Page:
Aboriginal Rugby League Team of the CenturyWhile modern day NRL players Johnathan Thurston, Greg Inglis and Sam Thaiday have made it into the Australian rugby league’s Indigenous Team of the Century; shock omissions included former flyer’s: Ricky Walford and Larry Corrowa. League’s first ever Aboriginal player, George Green, taking the field for Eastern suburbs at the games birth in 1908, made the squad with the likes of Wally McArthur, who played the majority of his Rugby League career in England notching up 4 tries for a Rest of the World team.

Frank King Fisher, the grandfather of athletics great Cathy Freeman and regarded as the Aboriginal version of Wally Lewis, was selected after representing Wide Bay against touring Great Britain sides in the 1930s.

Fisher was denied the opportunity to tour with the Kangaroos when he was refused a passport to pursue a his career overseas. The Indigenous Team of the Century was announced to fans at half time during tonight’s NRL clash between the Bulldogs and Cowboys.

The teams is: Eric Simms, Lionel Morgan, Steve Renouf, Greg Inglis, Dale Shearer, Laurie Daley, Johnathan Thurston, Sam Backo, Mal Cochrane, Arthur Beetson, Gorden Tallis, Sam Thaiday, Cliff Lyons, George Green, Wally McArthur, Frank Fisher, John Ferguson.

Queensland and Australian prop Sam Backo was overwhelmed by his selection. “I was happy to play for my state and my country but to get this recognition, not only from your peers, but the people, is a very special honour,” Backo said.

Thurston, who recognises his heritage by using a mouth guard with the colours of his people, described his selection as a “huge honour”.

“Representing your people and your family, it’s a very proud moment in my career,” said the currently injured Cowboys captain.

Will Cummins survive another shocker?

NRL Referee Ben CumminsHe’s been hanging on by a thread for most of the NRL 2008 season, but NRL referee Ben Cummins is set to cop more heat this week after his hammering of the Cronulla Sharks in their game against the Bunnies at the weekend. While Sharks coach Ricky Stuart hasn’t singled out Cummins for criticism, many that watched the match felt the locals were dealt a harsh hand on more than one occasion and surely Referee’s boss Robert Finch must wield the axe over the Cummins this week.

While Stuart was obviously furious regarding the penalty count after his side’s 28-14 win over Souths his side on the wrong end of a 11-1 penalty count at half-time. He said feelings would have been totally different had the poor refereeing performance cost his side the victory.

Stuart did not single out Cummins for criticism but said he was disappointed the use of referee tip sheets, on which referees were supposedly given particular aspects of a player or team’s game to crack down on, was possibly a distraction to officials.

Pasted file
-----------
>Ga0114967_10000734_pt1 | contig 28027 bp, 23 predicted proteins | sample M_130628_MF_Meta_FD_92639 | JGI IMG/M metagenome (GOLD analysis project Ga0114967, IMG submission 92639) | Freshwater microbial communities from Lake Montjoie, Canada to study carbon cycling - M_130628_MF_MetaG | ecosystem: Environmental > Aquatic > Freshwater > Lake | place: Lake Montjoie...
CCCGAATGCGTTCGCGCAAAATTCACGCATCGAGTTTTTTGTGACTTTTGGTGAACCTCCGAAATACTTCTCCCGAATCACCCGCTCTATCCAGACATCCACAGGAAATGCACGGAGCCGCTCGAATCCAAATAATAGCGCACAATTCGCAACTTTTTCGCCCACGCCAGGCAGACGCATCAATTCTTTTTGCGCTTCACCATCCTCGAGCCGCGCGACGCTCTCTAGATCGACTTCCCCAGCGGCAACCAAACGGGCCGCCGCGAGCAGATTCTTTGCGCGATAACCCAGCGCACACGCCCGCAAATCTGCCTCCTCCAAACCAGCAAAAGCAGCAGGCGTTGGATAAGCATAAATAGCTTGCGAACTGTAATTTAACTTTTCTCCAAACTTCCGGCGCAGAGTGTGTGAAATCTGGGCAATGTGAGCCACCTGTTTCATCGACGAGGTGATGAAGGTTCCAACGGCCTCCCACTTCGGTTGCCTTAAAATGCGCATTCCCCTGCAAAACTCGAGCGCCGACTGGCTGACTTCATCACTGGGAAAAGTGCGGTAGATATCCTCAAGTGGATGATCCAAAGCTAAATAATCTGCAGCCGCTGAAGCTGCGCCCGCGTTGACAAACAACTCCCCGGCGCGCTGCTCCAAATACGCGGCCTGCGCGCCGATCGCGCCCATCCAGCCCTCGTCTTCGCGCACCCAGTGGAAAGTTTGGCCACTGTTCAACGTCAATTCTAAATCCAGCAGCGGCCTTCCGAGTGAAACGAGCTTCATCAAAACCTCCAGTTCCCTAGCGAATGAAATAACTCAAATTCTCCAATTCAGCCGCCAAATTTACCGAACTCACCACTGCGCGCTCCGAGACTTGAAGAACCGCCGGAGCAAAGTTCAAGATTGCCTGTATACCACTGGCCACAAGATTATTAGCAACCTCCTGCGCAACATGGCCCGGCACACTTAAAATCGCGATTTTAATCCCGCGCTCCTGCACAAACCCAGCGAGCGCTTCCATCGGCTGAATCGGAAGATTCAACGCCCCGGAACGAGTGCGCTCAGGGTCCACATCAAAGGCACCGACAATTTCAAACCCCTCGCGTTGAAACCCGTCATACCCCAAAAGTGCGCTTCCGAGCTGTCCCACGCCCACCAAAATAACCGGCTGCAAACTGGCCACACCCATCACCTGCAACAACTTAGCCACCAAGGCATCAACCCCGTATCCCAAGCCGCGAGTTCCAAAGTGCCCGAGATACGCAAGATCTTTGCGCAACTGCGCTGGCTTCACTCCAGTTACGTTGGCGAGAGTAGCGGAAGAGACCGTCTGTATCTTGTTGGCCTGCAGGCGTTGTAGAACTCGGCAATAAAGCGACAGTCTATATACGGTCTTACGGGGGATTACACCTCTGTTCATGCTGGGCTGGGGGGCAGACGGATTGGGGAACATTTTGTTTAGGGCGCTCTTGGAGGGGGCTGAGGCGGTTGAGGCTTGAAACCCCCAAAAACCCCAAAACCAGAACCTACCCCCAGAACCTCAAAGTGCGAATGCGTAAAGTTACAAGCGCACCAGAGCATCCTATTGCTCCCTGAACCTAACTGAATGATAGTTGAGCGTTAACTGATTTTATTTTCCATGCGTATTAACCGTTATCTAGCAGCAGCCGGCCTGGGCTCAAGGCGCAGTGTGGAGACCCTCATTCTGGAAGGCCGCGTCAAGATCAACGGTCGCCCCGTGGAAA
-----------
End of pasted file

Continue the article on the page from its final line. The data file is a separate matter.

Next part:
Finch denied tip sheets were used, saying Stuart was referring to a review of the referees’ performance that both teams and referees received each week.

“It’s not a tip sheet, it’s a review of the referee’s performance which every coach, every week gets,” Finch said.

“It’s a review to say `yeah, this referee got this decision right, that referee got that decision wrong’.

“It’s more or less a check for them (coaches) as well to fix up areas in their game that we believe in the debrief came up.

“So to call it a ‘`tip sheet’ when it suits you is probably a little bit disappointing.

“You can call it what you like but that’s not what it is.”

The Sharks were repeatedly penalised around the ruck and did not receive their first penalty until late in the first half at Toyota Stadium.

They only conceded one penalty in the second half, though, with the count improving to 12-6 by the end of the game.

Finch, who will review Cummins’ performance, said teams also needed to take responsibility for their own discipline.

“The bottom line of it all is the referee on occasion does have issues but so does the discipline of football teams in general,” Finch said.

Stuart was angry post-match and said he would have been willing to cop a $10,000 fine for criticising the referee if his team had lost the match.

“It’d cost me a lot of money if we had have got beaten because I would’ve unloaded,” Stuart said.

“That could have lost us the game.

“… It (refereeing) is a tough job, but they’re making it tougher for themselves by having these stupid tip sheets.

“They pick a couple of little things in the game previously which they ‘so-call’ review and they knit-pick their way through a game.”

The win moved Cronulla into a share of the competition lead while it ended any slim hope Souths may have had of making the finals.

NRL fans baffled at weekly refereeing lottery

NRL RefereeAs the NRL finals approach for 2008, as with every year – the pressure on the referees and officials takes an upward trend. Naturally, clubs are desperate to make the finals and wrong calls can literally make or break a teams season.

Of most concern during NRL 2008 and recent seasons is the ‘lottery’ each time a try is referred to a video referee. It seems 99.9% of supporters, commentators and teams are prepared for anything – as interpretations and slow motion video footage seem to suck the common sense out of video officials.

Think about when you are watching your own team play in the NRL, you see a certain try scored – however when it’s referred to the video referee you start biting your nails thinking – “What kind of mood is the video ref in?” “Will he suddenly ‘look’ for a reason not to give the try?” “Oh no, he is replaying the footage more than 4 times, this can’t be good”